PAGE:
warm thoughts


Written on: November 28, 2022

Learn how a developer lured manufacturing into former office space

From the Propane Education & Research Council

What will become of all the office space sitting vacant since the pandemic? With many remote workers showing no signs of returning to their cubicles, developers are exploring new ways to revitalize these once-bustling commercial properties. One potential solution: light manufacturing.

With its expansive parking lot, leafy surroundings, and brick exterior, 8 Federal St. in Billerica, Massachusetts, looks like any other suburban business park, but step inside and you’ll see an exposed concrete floor where you’d imagine beige nylon carpet and machinery where there used to be desks. Gone too is a good portion of the second floor, which was removed to allow 32 feet of clear height to accommodate storage and racking.

“As you might imagine, suburban office space is not a particularly great asset these days,” says John O’Leary, project manager at Rhino Capital Advisors.

The Boston-based developer acquired the 80,000-square-foot building, previously occupied by a biopharmaceutical company, in January 2021 with plans to attract some kind of manufacturing tenant.

But converting the property into a state-of-the-art industrial facility required more than remodeling. The costly, inefficient electric heating system needed to be overhauled, and fuel was required to power manufacturing equipment. Located in the outskirts of Boston, the building was too far removed from the nearest natural gas line.

Propane, on the other hand, was readily available to get the project moving.

Eastern Propane & Oil installed four 1,000-gallon propane tanks at 8 Federal St. in Billerica, Massachusetts, to support a new manufacturing tenant.

O’Leary worked with Darren Germain, commercial sales manager at Eastern Propane & Oil, a full-service propane and oil company serving New England. The two determined that, not only was an electric-to-propane conversion possible, but it would also provide real cost savings by upgrading the old electric rooftop HVAC units to lower-cost propane-powered heat.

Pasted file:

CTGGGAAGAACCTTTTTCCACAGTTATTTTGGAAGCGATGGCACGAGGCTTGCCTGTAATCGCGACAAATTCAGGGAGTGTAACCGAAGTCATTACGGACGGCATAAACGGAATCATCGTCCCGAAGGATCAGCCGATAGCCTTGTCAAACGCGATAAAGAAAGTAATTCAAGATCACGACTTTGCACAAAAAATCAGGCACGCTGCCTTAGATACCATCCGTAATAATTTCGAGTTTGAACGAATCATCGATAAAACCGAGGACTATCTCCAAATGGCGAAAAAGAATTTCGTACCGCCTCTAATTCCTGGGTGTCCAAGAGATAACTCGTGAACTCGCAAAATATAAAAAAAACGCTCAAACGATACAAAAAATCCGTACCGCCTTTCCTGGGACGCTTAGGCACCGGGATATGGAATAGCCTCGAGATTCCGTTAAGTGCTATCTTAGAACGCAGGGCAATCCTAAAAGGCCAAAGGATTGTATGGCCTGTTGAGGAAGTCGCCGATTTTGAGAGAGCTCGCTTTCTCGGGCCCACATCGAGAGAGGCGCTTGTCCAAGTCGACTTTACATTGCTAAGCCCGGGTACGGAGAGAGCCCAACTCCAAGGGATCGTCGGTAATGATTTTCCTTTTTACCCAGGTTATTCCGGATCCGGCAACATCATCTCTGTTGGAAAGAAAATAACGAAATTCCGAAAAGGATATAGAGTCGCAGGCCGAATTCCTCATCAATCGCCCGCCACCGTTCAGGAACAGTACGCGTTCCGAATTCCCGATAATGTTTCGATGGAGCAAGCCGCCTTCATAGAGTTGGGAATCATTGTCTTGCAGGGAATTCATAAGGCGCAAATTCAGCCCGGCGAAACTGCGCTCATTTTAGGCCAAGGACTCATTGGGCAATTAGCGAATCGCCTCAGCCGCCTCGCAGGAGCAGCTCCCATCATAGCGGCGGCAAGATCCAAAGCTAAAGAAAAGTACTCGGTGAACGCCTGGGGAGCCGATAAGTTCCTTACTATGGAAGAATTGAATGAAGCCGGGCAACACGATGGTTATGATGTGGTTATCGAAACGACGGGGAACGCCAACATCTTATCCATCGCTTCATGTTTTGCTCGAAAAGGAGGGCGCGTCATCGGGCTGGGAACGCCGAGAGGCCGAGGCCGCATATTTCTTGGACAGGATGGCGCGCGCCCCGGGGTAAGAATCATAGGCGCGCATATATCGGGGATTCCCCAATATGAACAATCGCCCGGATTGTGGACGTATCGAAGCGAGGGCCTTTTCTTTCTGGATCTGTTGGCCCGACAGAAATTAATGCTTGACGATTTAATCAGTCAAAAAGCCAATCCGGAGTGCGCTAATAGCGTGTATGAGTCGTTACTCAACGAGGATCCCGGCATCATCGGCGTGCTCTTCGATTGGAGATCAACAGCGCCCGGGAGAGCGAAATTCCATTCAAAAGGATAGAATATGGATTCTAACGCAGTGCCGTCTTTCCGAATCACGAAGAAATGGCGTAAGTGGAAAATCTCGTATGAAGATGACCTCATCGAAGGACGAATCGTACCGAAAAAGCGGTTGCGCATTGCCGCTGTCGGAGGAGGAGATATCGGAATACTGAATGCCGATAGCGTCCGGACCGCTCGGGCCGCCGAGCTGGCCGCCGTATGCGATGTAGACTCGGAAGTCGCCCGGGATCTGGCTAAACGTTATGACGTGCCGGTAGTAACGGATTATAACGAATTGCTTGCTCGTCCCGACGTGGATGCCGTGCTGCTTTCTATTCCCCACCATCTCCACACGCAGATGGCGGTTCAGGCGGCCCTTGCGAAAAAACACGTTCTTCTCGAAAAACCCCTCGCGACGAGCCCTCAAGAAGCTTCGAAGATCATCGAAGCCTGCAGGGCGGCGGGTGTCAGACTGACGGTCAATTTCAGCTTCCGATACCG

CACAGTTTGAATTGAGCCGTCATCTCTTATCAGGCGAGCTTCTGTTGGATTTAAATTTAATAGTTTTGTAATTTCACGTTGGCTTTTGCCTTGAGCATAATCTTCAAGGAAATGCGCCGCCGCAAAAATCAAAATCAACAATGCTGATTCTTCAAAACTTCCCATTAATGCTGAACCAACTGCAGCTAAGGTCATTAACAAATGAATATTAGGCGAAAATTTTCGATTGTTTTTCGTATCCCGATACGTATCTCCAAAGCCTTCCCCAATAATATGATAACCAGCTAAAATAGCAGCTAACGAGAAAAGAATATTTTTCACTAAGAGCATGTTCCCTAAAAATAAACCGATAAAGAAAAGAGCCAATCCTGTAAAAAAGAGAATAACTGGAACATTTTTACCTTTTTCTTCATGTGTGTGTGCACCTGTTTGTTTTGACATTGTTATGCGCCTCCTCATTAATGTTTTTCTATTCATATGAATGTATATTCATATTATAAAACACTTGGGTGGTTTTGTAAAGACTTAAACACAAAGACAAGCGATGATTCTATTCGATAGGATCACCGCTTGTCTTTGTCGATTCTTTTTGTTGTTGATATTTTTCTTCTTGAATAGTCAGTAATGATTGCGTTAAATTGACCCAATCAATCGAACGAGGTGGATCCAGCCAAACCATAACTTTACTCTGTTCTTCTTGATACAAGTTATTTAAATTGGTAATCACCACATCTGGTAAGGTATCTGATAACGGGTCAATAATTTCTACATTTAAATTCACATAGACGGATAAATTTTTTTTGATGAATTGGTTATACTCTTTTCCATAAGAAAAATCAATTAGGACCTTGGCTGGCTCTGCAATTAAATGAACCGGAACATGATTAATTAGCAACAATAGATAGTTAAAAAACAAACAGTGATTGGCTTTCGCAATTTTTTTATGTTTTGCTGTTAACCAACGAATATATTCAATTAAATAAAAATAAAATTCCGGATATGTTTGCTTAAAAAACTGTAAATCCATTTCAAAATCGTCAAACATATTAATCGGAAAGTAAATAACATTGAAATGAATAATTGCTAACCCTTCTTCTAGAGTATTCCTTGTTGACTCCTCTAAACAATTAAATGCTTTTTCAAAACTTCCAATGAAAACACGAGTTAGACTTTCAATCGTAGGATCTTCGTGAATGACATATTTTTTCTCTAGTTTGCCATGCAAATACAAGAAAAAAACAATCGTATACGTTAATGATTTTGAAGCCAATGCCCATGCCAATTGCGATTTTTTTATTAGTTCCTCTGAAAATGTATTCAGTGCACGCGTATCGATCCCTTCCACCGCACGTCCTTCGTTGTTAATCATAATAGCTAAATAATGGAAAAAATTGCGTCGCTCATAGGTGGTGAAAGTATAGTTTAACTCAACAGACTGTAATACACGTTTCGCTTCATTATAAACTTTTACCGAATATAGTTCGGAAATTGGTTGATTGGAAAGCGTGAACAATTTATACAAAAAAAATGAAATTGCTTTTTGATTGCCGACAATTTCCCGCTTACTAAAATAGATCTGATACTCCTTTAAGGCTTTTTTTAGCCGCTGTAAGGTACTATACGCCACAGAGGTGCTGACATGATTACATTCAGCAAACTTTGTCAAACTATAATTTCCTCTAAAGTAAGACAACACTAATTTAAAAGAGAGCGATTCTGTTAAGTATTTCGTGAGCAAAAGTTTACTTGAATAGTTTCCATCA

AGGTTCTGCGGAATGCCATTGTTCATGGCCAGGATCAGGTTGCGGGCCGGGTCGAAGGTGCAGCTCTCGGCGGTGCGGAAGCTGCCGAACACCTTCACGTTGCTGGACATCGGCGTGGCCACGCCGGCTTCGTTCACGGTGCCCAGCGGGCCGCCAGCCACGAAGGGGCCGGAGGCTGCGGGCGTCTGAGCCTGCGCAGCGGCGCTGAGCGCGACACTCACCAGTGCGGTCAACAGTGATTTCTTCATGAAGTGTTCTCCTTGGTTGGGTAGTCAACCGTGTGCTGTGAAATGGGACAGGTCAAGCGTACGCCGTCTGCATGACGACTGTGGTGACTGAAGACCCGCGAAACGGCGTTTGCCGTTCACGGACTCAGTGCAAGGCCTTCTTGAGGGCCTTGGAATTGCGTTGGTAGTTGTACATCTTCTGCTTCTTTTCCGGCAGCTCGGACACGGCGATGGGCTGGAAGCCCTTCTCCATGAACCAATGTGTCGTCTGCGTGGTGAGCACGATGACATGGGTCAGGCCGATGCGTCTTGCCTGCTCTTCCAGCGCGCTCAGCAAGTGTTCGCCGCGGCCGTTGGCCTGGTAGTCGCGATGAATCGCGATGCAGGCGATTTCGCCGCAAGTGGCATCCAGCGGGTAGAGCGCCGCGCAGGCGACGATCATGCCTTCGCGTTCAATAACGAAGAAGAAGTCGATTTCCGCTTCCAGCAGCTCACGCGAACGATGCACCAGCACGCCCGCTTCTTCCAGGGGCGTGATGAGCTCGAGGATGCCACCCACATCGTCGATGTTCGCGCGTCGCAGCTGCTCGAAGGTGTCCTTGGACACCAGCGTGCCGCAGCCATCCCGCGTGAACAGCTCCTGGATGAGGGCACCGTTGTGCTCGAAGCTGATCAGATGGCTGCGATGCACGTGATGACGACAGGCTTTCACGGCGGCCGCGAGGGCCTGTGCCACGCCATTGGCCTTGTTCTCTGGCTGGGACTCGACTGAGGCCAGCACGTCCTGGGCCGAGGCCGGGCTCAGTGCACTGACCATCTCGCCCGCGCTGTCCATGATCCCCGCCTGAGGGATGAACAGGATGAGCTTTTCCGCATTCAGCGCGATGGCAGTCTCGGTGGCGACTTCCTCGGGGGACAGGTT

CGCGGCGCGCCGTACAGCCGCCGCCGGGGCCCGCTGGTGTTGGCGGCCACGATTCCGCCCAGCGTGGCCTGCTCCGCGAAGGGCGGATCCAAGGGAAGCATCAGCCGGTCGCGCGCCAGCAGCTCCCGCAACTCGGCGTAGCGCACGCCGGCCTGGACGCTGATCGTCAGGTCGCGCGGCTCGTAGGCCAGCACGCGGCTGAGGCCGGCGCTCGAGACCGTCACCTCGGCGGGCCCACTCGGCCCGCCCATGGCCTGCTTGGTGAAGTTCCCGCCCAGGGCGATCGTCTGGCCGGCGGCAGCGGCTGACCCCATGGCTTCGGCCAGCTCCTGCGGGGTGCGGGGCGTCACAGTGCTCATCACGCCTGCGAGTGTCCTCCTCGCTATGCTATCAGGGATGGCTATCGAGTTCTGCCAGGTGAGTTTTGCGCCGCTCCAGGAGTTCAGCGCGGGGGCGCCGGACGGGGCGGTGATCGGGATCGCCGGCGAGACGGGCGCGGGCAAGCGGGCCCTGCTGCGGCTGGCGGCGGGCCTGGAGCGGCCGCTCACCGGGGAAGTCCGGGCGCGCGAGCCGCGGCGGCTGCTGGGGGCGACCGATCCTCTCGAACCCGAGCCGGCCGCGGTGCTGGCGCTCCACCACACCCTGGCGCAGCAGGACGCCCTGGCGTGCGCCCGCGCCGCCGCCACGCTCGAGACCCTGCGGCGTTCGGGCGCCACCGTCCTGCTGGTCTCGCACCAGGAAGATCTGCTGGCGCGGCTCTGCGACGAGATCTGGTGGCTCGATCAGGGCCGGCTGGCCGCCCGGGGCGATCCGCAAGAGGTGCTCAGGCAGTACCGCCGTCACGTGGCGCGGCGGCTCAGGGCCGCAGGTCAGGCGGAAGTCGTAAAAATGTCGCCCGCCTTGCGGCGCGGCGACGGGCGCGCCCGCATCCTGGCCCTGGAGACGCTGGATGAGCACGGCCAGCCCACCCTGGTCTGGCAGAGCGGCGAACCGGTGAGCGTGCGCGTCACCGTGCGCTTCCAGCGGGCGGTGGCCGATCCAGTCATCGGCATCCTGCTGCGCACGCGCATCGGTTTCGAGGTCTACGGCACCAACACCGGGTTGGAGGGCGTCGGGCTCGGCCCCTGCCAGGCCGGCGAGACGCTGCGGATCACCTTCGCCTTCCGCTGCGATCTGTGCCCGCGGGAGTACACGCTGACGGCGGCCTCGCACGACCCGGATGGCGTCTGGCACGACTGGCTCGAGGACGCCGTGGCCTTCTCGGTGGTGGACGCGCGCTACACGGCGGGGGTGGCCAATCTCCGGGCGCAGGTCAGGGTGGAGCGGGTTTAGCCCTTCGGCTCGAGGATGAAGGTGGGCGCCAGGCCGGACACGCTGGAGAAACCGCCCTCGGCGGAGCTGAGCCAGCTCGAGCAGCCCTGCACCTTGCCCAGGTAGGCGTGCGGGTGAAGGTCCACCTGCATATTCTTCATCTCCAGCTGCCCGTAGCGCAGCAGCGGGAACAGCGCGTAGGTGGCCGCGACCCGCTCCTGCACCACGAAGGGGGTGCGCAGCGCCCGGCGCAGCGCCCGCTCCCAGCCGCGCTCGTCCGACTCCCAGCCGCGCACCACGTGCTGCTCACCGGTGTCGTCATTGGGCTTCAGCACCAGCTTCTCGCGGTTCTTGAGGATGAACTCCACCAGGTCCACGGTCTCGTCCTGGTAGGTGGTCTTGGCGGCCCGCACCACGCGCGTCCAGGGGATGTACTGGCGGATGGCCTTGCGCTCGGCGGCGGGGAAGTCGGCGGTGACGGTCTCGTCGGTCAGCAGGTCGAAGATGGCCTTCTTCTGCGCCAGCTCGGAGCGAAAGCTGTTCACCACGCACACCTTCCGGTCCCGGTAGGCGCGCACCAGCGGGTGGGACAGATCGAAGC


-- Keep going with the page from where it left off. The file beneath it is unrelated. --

“We were able to definitively, confidently say to folks that yes, we will be bringing in propane, which will allow service to any potential gas equipment that might be necessary and also just overall reduce utility bills,” O’Leary recalls.

Today, 8 Federal St. is the headquarters of Boston Materials. The company makes carbon fiber composite materials for building products, ground transportation, and electronics, among other applications. The custom facility includes a factory, warehousing, and machine shops on the first floor, and office space and R&D labs on the second.

The project called for four 1,000-gallon tanks to meet the Btu demand of the new rooftop HVAC units, the manufacturing equipment, and a large make-up air unit that exhausts condensation, a byproduct of the manufacturing process. Germain worked closely with local officials to smooth the way for the propane installation. That required securing an engineer to draw up the plans, getting a license from the fire chief, and working with the health and building departments to get the green light.

Germain and O’Leary are proud to breathe new life into the property, which provides enough space for Boston Materials to expand if needed and quadruple its manufacturing output.

Photo from Rhino Capital Advisors and Eastern Propane & Oil.